Info-tech

Pricing out spectrum

THOMAS K THOMAS | Updated on November 15, 2017

The launch of Airtel 4G services in Kolkata.

TRAI's recommendations for auctioning spectrum could have negative ramifications for the industry.

All hell's broken loose ever since the Telecom Regulatory Authority of India dished out its recommendations for auctioning spectrum last week. Talk to anyone in the telecom sector these days and everyone is almost unanimous in damning the TRAI.

So what has the telecom regulator said that has upset all the stakeholders in the industry?

The proposals

The 176 page document essentially proposes three things. It says that all spectrum which is or will be acquired though auctions can be used by the operator to offer any technology. Under the current system, spectrum is given out based on technology. The 800 Mhz band is for CDMA, 1800 Mhz is for GSM, 2100 Mhz is for 3G and 2300 Mhz is for 4G. If the TRAI proposal is implemented then operators can technically, for example, use 1800 Mhz for 4G services.

The second thing which the regulator said is that all spectrum should be auctioned at a higher base price. For instance, the 1800 Mhz band, which in 2008 was valued at Rs 1,650 crore for a 4.4 Mhz chunk, will have a base price of Rs 18,000 crore for 5 Mhz.

And the third thing which the regulator has proposed is to refarm 900 Mhz and 800 Mhz frequencies bands so that all players can have equal access. These bands are currently being used by the old mobile operators including Bharti Airtel, Vodafone and Reliance Communication for offering 2G services. TRAI wants these bands to be taken away from these operators and put up for auction.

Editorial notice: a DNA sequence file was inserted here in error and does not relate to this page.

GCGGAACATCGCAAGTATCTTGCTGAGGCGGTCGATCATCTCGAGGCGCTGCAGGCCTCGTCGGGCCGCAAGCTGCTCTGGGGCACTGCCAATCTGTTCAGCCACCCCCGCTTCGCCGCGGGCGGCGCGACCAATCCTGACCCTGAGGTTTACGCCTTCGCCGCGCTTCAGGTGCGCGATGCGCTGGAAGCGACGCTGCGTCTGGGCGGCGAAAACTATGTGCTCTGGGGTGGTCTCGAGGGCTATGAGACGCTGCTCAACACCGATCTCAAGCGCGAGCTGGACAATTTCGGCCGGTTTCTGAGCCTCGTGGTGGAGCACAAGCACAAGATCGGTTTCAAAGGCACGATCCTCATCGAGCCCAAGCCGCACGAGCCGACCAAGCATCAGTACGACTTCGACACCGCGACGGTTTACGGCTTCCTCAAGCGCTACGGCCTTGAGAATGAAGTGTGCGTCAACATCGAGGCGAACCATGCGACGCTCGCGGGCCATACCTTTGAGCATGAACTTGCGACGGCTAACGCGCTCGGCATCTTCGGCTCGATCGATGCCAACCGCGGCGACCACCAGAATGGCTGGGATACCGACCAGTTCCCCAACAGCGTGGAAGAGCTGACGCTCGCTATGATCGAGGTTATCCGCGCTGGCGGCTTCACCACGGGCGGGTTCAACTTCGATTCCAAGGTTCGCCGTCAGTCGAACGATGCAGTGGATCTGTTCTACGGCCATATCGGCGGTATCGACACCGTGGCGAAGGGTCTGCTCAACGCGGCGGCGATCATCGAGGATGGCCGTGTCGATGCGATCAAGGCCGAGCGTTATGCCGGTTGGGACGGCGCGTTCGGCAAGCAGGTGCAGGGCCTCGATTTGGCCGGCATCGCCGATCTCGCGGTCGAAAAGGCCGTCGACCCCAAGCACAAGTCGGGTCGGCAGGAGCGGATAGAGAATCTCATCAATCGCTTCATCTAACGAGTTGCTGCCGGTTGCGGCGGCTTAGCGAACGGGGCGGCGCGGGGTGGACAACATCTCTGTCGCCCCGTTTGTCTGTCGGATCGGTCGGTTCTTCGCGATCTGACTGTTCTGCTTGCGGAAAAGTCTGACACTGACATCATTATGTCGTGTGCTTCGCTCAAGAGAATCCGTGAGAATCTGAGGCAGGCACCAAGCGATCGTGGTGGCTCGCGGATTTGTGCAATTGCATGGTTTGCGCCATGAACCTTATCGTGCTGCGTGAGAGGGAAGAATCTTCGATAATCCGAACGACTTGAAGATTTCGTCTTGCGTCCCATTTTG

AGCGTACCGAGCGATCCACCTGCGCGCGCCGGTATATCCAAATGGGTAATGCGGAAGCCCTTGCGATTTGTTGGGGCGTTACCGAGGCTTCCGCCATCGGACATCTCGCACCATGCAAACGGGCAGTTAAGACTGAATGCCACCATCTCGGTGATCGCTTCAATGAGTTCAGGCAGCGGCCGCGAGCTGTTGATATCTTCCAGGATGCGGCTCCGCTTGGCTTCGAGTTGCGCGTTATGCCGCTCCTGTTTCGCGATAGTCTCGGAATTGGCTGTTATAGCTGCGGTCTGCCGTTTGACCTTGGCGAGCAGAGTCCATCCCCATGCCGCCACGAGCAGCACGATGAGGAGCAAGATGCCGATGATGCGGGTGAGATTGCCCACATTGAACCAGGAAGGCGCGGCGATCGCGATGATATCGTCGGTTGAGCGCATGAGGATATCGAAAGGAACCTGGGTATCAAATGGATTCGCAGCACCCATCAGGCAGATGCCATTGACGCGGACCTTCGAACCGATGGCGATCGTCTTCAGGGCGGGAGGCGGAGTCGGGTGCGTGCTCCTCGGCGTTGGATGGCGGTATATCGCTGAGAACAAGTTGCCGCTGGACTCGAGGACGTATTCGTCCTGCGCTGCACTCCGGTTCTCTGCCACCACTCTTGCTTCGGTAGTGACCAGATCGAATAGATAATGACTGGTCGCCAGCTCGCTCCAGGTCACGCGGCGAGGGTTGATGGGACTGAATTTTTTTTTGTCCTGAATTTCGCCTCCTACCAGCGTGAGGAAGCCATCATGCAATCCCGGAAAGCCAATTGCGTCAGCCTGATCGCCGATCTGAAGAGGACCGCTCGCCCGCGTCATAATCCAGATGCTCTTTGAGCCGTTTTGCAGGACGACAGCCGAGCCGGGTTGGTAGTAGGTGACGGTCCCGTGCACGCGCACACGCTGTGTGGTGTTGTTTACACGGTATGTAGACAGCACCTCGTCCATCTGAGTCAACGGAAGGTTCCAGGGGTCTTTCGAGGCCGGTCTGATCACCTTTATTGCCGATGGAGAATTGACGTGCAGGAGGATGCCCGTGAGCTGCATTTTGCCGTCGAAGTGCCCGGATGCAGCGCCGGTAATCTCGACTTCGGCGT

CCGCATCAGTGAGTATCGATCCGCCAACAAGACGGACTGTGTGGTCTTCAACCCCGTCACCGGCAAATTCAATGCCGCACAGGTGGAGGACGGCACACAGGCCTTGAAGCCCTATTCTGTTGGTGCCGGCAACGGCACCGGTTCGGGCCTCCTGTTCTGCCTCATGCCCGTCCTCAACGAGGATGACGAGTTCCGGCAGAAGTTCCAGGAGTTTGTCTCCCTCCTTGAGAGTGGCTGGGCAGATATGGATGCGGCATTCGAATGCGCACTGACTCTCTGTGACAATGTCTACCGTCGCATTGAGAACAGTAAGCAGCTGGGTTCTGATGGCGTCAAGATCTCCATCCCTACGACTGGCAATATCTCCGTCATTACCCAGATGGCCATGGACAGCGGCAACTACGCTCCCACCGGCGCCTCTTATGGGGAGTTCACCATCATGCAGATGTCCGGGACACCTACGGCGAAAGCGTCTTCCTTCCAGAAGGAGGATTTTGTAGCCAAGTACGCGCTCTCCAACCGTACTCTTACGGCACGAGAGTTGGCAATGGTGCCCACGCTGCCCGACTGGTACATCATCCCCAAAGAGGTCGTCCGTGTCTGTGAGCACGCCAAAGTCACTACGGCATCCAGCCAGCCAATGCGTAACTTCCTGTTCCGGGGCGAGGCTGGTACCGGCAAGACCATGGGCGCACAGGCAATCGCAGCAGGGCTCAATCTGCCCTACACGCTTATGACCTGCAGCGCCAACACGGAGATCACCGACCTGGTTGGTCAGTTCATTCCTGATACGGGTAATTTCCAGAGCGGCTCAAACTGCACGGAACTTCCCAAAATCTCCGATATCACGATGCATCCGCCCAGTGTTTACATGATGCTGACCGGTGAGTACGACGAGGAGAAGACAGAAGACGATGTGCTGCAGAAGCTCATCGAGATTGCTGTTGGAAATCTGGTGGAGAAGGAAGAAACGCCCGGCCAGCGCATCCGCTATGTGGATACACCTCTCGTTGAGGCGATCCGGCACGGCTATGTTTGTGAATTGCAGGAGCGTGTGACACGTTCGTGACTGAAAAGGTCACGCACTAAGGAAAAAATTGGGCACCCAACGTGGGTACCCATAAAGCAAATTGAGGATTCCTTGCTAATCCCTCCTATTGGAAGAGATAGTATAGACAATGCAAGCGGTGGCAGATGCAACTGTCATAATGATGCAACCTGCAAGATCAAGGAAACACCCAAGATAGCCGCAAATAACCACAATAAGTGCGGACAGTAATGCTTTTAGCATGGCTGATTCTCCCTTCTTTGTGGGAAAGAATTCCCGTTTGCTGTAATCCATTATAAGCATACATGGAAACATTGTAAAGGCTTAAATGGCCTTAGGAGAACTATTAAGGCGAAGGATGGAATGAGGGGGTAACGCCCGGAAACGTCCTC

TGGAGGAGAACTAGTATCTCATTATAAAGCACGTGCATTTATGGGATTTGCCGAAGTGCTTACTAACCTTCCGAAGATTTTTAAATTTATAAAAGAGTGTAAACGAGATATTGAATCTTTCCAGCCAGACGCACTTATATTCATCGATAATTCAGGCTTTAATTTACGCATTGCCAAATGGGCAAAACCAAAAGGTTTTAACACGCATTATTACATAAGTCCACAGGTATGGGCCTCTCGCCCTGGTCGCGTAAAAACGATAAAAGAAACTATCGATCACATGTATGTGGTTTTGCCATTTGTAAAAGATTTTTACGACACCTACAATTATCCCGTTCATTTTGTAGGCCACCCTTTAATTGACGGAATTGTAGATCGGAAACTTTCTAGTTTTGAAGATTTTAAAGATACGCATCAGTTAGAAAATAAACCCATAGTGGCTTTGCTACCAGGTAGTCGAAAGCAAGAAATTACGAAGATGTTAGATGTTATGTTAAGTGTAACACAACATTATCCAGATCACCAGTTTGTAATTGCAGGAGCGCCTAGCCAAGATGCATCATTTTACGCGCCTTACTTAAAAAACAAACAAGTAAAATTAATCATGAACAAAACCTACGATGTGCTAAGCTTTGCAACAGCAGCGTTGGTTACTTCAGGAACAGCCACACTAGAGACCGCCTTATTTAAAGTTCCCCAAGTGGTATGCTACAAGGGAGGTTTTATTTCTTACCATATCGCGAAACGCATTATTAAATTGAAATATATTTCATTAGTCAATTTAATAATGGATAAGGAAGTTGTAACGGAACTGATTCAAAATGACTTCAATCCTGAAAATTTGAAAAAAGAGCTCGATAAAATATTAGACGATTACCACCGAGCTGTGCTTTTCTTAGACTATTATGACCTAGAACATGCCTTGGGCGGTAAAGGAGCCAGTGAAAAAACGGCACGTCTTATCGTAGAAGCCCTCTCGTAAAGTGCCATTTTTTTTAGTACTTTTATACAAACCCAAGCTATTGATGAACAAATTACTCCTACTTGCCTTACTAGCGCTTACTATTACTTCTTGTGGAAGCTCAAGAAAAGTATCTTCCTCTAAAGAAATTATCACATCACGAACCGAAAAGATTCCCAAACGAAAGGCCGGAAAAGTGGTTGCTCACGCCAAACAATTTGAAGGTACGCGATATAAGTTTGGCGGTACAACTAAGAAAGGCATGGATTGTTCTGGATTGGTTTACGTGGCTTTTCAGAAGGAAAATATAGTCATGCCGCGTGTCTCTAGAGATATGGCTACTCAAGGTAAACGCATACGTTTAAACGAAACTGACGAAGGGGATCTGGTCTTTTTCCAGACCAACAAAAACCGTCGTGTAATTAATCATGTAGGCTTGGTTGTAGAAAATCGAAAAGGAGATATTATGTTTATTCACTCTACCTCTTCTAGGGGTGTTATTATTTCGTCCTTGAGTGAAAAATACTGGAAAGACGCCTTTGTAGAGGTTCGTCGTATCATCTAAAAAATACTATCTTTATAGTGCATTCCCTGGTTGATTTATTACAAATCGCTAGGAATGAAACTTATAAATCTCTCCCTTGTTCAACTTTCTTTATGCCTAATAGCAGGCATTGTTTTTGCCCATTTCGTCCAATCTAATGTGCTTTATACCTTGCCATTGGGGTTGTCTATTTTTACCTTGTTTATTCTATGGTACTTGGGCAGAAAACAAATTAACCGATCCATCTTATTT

These proposals, if implemented will have huge ramifications for the operators. One of the reasons the operators are up in arms is the TRAI's proposal to sell only 5 Mhz of spectrum in the 1800 Mhz band when the Government actually has over 500 Mhz of spectrum available. By doing so the regulator has created an artificial squeeze in the bandwidth availability in order to realise a higher valuation. But this will allow only 44 licenses to enter the market, compared to 122 licenses which got cancelled by the Supreme Court order in February 2. Since the auction is open to incumbents also, there could be a possibility that none of the new players get their licences back. And those who win in the auction will have to pay through their nose, which will make the business unviable. This is the immediate worry for the operators.

Focus on refarming

In addition, refarming of 900 MHz band will impact rural revenues of existing operators such as Bharti, Vodafone and Idea because this frequency band has better propagation and hence ideal for village communications. Also, in lieu of the 900 Mhz band, the current owners will be given bandwidth in the comparatively less efficient 1800 Mhz band, which will force the operators to almost double their number of base station and that means more capital.

While the issues related to pricing are more immediate, the biggest long-term concern in the TRAI proposals is that it puts next generation technologies like 3G and 4G out of reach for many operators. The focus on refarming has ignored the possibility of utilisation of key 3G bands like 2100 Mhz which is the low hanging fruit and could have been immediately auctioned. But the TRAI has scheduled the auctions only in 2013 that too with a visibility of just 5 Mhz block. Since the Government has barred 3G players from making roaming deals, a fresh round of auctions would have enabled the players to acquire spectrum in areas where they couldn't get in the 2010 auctions.

For 4G services, TRAI has pushed the auctions in the 700 Mhz band to 2014, that too at an astronomical price tag. The base price for 700 Mhz has been pegged at about Rs 14,500 crore for every megahertz for pan India spectrum. To offer full-fledged 4G services with speeds of 30-40 Mbps, an operator would need at least 20 Mhz of spectrum. At TRAI's price that would amount to a whopping Rs 2.90 lakh crore. The regulator has given the option to use the 1800 Mhz band for 4G services but at the same time has made provisions to auction only 5 Mhz this year. That's like asking a truck to drive on a cycle lane.



Published on April 29, 2012

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